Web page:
A Wellington emergency nurse on the frontline of the fight against Covid-19 has been left reeling after thieves stole her e-bike from outside Wellington Hospital.
Kathy Miranda shared the theft on Twitter, posting a photo of the cut bike lock, saying she was “feeling empty” and it was “the last thing she needed”.
Miranda has been flooded with support, with a GoFundMe set up to raise money for a replacement bike.
Miranda, who works as an intensive care and LifeFlight nurse, asked: “Honestly who steals from a hospital?”
She revealed that she usually parked the bike in a secure cage, but chose a closer park yesterday.
Kiwis were quick to offer to help, with many volunteering their own e-bikes to help the nurse get to work.
Others slammed the thieves as “rodents”, “scumbags” and “idiots”, and asked what sort of person would commit a crime like this with New Zealand in a state of national emergency.
National MP Nicola Willis replied to the message, telling Miranda: “This makes me so cross. Please know the rest of us are so grateful to you for the work you are doing and will do for us during this crisis. You deserve much much better than this.”
A police spokesperson told the Herald that police received a report yesterday that a bicycle had been stolen from outside Wellington Hospital and are making enquiries.
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Earlier this week, another Kiwi nurse revealed the harsh reality facing frontline healthcare workers.
In a Facebook post, Noeleen Schoultz asked people to put themselves in the shoes of those “who have no choice but to be confronted with this illness face on”.
“I have recently been told that colleagues of mine have been told that they can no longer live in their rental if they go to work. How ridiculous is that? I completely understand that it’s a frightening thing but do you not think that it is frightening for us and that we are doing everything we can not to bring it home with us?” she wrote on Facebook earlier today.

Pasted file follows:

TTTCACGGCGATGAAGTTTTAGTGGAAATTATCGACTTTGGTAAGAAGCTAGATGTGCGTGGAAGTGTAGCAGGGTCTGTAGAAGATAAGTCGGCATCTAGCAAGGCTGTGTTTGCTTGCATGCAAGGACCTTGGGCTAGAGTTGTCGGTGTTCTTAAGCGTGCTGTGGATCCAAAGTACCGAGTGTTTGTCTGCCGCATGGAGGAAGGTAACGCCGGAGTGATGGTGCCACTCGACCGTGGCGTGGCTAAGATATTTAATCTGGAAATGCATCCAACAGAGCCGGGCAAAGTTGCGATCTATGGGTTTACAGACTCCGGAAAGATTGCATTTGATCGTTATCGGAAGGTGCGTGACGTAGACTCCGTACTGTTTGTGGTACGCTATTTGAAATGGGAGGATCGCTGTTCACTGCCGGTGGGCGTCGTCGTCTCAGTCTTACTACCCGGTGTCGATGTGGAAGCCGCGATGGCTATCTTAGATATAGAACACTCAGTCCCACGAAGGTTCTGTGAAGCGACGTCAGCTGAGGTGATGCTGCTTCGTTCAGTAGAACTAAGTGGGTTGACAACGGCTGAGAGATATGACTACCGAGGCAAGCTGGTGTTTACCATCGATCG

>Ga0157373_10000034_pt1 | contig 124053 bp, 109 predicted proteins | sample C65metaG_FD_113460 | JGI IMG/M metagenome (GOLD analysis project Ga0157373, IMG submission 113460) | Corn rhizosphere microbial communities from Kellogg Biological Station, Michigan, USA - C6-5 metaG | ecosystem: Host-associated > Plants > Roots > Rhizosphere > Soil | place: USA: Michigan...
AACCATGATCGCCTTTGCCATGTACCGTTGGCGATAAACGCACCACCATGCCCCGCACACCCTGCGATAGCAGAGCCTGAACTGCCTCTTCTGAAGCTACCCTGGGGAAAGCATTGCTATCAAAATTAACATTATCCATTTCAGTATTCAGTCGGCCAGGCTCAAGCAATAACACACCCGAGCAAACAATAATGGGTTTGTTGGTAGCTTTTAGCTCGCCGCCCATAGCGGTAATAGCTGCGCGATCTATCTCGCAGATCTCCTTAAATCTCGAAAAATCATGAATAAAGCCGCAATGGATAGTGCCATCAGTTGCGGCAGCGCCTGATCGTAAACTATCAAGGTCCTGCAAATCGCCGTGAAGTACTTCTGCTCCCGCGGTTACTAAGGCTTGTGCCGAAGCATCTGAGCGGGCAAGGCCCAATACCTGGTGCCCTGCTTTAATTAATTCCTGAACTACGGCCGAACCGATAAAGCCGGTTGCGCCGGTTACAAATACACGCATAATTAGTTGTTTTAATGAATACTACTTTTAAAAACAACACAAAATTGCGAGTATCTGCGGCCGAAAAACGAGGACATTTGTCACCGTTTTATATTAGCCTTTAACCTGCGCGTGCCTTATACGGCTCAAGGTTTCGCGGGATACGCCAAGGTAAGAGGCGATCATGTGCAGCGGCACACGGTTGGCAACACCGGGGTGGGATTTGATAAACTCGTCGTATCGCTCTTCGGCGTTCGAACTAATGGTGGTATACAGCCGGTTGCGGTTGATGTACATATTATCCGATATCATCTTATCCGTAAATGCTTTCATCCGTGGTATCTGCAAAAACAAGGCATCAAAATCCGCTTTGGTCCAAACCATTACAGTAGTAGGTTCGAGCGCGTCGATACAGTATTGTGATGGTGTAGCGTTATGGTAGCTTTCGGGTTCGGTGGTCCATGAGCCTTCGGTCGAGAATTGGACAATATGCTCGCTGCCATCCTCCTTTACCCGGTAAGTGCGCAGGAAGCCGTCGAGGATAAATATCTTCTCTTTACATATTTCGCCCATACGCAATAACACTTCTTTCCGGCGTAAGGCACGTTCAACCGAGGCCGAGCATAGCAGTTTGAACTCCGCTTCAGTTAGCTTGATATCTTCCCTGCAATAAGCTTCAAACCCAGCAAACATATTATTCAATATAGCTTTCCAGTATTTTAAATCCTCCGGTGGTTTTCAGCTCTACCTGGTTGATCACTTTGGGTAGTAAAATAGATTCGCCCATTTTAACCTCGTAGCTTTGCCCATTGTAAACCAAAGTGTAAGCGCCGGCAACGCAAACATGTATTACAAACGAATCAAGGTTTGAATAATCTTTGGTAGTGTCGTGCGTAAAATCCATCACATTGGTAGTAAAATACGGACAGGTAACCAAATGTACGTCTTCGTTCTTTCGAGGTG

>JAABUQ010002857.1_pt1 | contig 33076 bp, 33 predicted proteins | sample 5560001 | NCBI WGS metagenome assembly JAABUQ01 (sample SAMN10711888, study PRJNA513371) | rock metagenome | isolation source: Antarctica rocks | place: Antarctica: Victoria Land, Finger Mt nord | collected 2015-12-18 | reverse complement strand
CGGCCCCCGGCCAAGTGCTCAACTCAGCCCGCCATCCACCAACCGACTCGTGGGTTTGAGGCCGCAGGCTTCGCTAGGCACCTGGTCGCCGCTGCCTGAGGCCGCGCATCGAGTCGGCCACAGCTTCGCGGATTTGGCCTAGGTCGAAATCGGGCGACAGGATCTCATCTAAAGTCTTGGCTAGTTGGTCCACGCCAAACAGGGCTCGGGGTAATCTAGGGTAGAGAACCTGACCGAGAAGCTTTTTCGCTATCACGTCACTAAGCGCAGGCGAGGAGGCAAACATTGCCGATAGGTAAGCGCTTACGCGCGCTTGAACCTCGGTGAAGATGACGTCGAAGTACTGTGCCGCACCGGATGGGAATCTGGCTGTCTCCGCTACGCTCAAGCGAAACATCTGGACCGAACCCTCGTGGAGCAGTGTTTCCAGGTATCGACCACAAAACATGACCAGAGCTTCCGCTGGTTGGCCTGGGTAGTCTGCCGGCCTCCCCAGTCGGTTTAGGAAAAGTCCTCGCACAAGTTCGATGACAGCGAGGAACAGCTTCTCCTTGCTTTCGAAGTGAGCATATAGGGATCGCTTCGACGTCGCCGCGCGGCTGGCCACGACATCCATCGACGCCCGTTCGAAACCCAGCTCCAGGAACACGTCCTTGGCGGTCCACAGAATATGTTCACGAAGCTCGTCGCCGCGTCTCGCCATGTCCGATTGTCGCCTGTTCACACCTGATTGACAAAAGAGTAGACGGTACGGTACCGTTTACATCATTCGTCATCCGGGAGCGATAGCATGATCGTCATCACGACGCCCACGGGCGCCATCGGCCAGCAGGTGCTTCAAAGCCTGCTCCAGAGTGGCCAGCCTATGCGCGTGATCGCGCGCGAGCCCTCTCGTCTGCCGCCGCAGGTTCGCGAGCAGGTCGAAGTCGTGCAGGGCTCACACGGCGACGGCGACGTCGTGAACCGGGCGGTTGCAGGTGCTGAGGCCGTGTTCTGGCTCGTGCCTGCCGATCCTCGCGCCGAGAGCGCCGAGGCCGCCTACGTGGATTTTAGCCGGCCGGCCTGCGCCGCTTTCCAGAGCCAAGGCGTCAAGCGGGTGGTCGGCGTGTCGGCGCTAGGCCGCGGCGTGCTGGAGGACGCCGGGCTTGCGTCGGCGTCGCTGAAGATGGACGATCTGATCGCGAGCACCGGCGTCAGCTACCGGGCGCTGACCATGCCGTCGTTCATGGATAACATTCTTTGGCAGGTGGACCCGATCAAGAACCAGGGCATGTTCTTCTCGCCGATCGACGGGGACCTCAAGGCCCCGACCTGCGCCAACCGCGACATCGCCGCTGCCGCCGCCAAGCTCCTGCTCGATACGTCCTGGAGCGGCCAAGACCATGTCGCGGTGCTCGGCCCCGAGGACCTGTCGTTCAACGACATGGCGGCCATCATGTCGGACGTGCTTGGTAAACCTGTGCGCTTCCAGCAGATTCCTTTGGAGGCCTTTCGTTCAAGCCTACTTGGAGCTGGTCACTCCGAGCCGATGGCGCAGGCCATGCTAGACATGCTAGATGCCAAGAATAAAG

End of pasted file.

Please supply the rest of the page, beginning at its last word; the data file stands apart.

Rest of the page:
“We have families too that we don’t want to compromise. So not only do we have to worry about that but now we have to worry whether or not we are going to have a place to stay if we go to work and do our job which is paying our bills.”
Schoultz says that, as much as her and her colleagues would love to stay home with family, they have a duty of care.
“We have thought of other options to distance ourselves from loved ones by renting another place to stay plus finding washing facilities that would wash our uniforms rather then bringing them home with us – the DHB should be doing this but they don’t. All of which would be out of our own pocket which most of us can’t afford,” she said.
“I have never been so shocked and disappointed in some NZ people as I am now. We are not cared for by the DHB and we are literally fighting for a safer environment every shift and now we are having to fight outside of work,” she said.
“I am one of the lucky ones. It’s my landlords that remind me every day that there are Kiwis that are decent and compassionate to what we do and remind me why I fell in love with NZ in the first place.”
Schoultz’s post received a wave of support on Facebook.
“I do hope that our Government can provide us with the accommodation for the meantime during this outbreak. Some of us are being discriminated [against]. There are even some nurses who were abruptly asked to leave their flat due to this pandemic. We the frontliners would need support from the Government during this time,” another nurse commented.